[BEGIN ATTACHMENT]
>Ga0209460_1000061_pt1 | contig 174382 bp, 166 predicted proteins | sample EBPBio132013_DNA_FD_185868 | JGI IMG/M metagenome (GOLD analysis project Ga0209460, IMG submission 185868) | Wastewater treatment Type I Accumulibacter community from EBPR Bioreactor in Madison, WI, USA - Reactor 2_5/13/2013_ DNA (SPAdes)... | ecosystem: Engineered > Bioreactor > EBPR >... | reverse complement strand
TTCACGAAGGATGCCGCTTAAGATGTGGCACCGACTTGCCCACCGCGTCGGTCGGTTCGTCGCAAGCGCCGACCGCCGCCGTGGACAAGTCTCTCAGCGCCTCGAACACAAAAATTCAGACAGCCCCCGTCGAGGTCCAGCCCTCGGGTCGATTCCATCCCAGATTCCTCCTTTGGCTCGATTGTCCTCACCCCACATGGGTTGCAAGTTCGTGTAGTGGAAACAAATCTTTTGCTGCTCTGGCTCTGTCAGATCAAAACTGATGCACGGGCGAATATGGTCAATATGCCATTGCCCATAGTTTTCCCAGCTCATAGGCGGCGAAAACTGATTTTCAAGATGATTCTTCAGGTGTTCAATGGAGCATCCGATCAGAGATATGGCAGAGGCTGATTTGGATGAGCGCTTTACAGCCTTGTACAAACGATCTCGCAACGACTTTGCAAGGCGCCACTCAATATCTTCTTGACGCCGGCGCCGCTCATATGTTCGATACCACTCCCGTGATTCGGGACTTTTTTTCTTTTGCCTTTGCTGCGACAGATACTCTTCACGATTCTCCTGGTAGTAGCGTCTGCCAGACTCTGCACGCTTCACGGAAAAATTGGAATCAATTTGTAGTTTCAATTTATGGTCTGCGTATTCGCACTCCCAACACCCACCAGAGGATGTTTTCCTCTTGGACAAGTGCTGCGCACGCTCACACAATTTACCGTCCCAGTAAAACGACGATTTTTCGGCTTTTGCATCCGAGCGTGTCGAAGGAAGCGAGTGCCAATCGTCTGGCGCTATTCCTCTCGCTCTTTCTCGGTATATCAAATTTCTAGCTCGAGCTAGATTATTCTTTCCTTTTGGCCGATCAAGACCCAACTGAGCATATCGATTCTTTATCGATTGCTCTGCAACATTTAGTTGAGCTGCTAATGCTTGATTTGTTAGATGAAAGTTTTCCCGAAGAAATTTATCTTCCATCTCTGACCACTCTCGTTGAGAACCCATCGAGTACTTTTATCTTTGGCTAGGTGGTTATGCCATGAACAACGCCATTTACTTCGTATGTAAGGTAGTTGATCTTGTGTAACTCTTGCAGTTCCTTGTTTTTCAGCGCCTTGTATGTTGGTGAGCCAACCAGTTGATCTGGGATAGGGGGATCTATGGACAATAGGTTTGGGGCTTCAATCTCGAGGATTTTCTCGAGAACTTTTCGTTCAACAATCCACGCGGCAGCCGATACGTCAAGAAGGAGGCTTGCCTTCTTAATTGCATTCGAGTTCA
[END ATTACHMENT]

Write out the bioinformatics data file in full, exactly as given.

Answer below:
>Ga0209460_1000061_pt1 | contig 174382 bp, 166 predicted proteins | sample EBPBio132013_DNA_FD_185868 | JGI IMG/M metagenome (GOLD analysis project Ga0209460, IMG submission 185868) | Wastewater treatment Type I Accumulibacter community from EBPR Bioreactor in Madison, WI, USA - Reactor 2_5/13/2013_ DNA (SPAdes)... | ecosystem: Engineered > Bioreactor > EBPR >... | reverse complement strand
TTCACGAAGGATGCCGCTTAAGATGTGGCACCGACTTGCCCACCGCGTCGGTCGGTTCGTCGCAAGCGCCGACCGCCGCCGTGGACAAGTCTCTCAGCGCCTCGAACACAAAAATTCAGACAGCCCCCGTCGAGGTCCAGCCCTCGGGTCGATTCCATCCCAGATTCCTCCTTTGGCTCGATTGTCCTCACCCCACATGGGTTGCAAGTTCGTGTAGTGGAAACAAATCTTTTGCTGCTCTGGCTCTGTCAGATCAAAACTGATGCACGGGCGAATATGGTCAATATGCCATTGCCCATAGTTTTCCCAGCTCATAGGCGGCGAAAACTGATTTTCAAGATGATTCTTCAGGTGTTCAATGGAGCATCCGATCAGAGATATGGCAGAGGCTGATTTGGATGAGCGCTTTACAGCCTTGTACAAACGATCTCGCAACGACTTTGCAAGGCGCCACTCAATATCTTCTTGACGCCGGCGCCGCTCATATGTTCGATACCACTCCCGTGATTCGGGACTTTTTTTCTTTTGCCTTTGCTGCGACAGATACTCTTCACGATTCTCCTGGTAGTAGCGTCTGCCAGACTCTGCACGCTTCACGGAAAAATTGGAATCAATTTGTAGTTTCAATTTATGGTCTGCGTATTCGCACTCCCAACACCCACCAGAGGATGTTTTCCTCTTGGACAAGTGCTGCGCACGCTCACACAATTTACCGTCCCAGTAAAACGACGATTTTTCGGCTTTTGCATCCGAGCGTGTCGAAGGAAGCGAGTGCCAATCGTCTGGCGCTATTCCTCTCGCTCTTTCTCGGTATATCAAATTTCTAGCTCGAGCTAGATTATTCTTTCCTTTTGGCCGATCAAGACCCAACTGAGCATATCGATTCTTTATCGATTGCTCTGCAACATTTAGTTGAGCTGCTAATGCTTGATTTGTTAGATGAAAGTTTTCCCGAAGAAATTTATCTTCCATCTCTGACCACTCTCGTTGAGAACCCATCGAGTACTTTTATCTTTGGCTAGGTGGTTATGCCATGAACAACGCCATTTACTTCGTATGTAAGGTAGTTGATCTTGTGTAACTCTTGCAGTTCCTTGTTTTTCAGCGCCTTGTATGTTGGTGAGCCAACCAGTTGATCTGGGATAGGGGGATCTATGGACAATAGGTTTGGGGCTTCAATCTCGAGGATTTTCTCGAGAACTTTTCGTTCAACAATCCACGCGGCAGCCGATACGTCAAGAAGGAGGCTTGCCTTCTTAATTGCATTCGAGTTCA